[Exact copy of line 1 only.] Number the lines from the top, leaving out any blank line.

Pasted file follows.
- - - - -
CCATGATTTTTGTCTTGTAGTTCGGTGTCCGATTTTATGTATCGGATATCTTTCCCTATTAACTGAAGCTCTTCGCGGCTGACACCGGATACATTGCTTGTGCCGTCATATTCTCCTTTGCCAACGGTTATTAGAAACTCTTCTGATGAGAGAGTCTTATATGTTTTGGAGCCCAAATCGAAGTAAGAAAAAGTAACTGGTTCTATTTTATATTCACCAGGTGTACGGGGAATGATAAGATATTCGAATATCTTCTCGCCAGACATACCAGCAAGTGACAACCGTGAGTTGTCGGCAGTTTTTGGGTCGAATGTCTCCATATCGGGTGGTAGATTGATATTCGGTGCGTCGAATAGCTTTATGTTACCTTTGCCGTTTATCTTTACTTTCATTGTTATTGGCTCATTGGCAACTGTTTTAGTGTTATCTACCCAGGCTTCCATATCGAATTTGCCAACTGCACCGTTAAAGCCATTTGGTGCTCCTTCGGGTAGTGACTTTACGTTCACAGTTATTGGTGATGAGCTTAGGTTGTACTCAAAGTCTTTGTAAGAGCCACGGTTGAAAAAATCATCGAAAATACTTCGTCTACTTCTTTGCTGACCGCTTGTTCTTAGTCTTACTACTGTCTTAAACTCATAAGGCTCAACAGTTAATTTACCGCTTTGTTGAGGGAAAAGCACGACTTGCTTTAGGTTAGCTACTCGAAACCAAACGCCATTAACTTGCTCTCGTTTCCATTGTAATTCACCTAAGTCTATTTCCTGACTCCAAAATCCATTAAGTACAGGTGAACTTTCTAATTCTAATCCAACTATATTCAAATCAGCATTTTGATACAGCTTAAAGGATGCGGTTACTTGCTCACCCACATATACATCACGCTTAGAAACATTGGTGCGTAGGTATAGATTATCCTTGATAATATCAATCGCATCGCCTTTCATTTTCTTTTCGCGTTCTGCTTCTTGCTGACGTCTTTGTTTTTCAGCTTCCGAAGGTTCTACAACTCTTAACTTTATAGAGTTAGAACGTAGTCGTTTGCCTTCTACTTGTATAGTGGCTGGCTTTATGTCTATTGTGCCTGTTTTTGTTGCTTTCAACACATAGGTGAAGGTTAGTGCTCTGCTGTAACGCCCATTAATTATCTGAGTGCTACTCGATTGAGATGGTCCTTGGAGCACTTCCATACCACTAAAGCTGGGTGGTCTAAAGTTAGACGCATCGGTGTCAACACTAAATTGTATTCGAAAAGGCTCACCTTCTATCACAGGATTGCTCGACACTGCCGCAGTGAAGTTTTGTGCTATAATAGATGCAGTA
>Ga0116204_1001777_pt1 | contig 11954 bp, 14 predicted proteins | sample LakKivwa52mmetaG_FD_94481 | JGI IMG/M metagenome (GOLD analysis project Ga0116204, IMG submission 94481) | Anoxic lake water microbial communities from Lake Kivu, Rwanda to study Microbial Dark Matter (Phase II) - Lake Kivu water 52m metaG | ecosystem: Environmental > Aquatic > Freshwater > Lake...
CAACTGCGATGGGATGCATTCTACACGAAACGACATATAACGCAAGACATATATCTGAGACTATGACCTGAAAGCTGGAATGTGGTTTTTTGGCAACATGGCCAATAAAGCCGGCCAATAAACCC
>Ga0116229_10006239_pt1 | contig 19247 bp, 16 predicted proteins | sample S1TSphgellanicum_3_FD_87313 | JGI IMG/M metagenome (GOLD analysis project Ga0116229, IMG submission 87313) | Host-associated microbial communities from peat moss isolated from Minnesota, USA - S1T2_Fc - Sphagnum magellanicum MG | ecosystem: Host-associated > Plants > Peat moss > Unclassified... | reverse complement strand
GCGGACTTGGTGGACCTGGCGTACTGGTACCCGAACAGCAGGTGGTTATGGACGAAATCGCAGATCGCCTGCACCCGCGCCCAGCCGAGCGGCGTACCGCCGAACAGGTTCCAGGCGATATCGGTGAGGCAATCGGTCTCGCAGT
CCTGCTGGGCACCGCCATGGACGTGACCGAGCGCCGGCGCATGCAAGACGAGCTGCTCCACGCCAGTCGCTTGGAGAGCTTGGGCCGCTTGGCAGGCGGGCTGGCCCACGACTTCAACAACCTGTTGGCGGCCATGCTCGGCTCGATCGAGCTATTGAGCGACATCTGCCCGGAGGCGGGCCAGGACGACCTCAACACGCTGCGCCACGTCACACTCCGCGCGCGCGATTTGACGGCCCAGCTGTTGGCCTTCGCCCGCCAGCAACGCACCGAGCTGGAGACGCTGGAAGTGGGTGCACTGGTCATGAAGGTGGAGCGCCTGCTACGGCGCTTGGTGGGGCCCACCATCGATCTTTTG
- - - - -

CCATGATTTTTGTCTTGTAGTTCGGTGTCCGATTTTATGTATCGGATATCTTTCCCTATTAACTGAAGCTCTTCGCGGCTGACACCGGATACATTGCTTGTGCCGTCATATTCTCCTTTGCCAACGGTTATTAGAAACTCTTCTGATGAGAGAGTCTTATATGTTTTGGAGCCCAAATCGAAGTAAGAAAAAGTAACTGGTTCTATTTTATATTCACCAGGTGTACGGGGAATGATAAGATATTCGAATATCTTCTCGCCAGACATACCAGCAAGTGACAACCGTGAGTTGTCGGCAGTTTTTGGGTCGAATGTCTCCATATCGGGTGGTAGATTGATATTCGGTGCGTCGAATAGCTTTATGTTACCTTTGCCGTTTATCTTTACTTTCATTGTTATTGGCTCATTGGCAACTGTTTTAGTGTTATCTACCCAGGCTTCCATATCGAATTTGCCAACTGCACCGTTAAAGCCATTTGGTGCTCCTTCGGGTAGTGACTTTACGTTCACAGTTATTGGTGATGAGCTTAGGTTGTACTCAAAGTCTTTGTAAGAGCCACGGTTGAAAAAATCATCGAAAATACTTCGTCTACTTCTTTGCTGACCGCTTGTTCTTAGTCTTACTACTGTCTTAAACTCATAAGGCTCAACAGTTAATTTACCGCTTTGTTGAGGGAAAAGCACGACTTGCTTTAGGTTAGCTACTCGAAACCAAACGCCATTAACTTGCTCTCGTTTCCATTGTAATTCACCTAAGTCTATTTCCTGACTCCAAAATCCATTAAGTACAGGTGAACTTTCTAATTCTAATCCAACTATATTCAAATCAGCATTTTGATACAGCTTAAAGGATGCGGTTACTTGCTCACCCACATATACATCACGCTTAGAAACATTGGTGCGTAGGTATAGATTATCCTTGATAATATCAATCGCATCGCCTTTCATTTTCTTTTCGCGTTCTGCTTCTTGCTGACGTCTTTGTTTTTCAGCTTCCGAAGGTTCTACAACTCTTAACTTTATAGAGTTAGAACGTAGTCGTTTGCCTTCTACTTGTATAGTGGCTGGCTTTATGTCTATTGTGCCTGTTTTTGTTGCTTTCAACACATAGGTGAAGGTTAGTGCTCTGCTGTAACGCCCATTAATTATCTGAGTGCTACTCGATTGAGATGGTCCTTGGAGCACTTCCATACCACTAAAGCTGGGTGGTCTAAAGTTAGACGCATCGGTGTCAACACTAAATTGTATTCGAAAAGGCTCACCTTCTATCACAGGATTGCTCGACACTGCCGCAGTGAAGTTTTGTGCTATAATAGATGCAGTA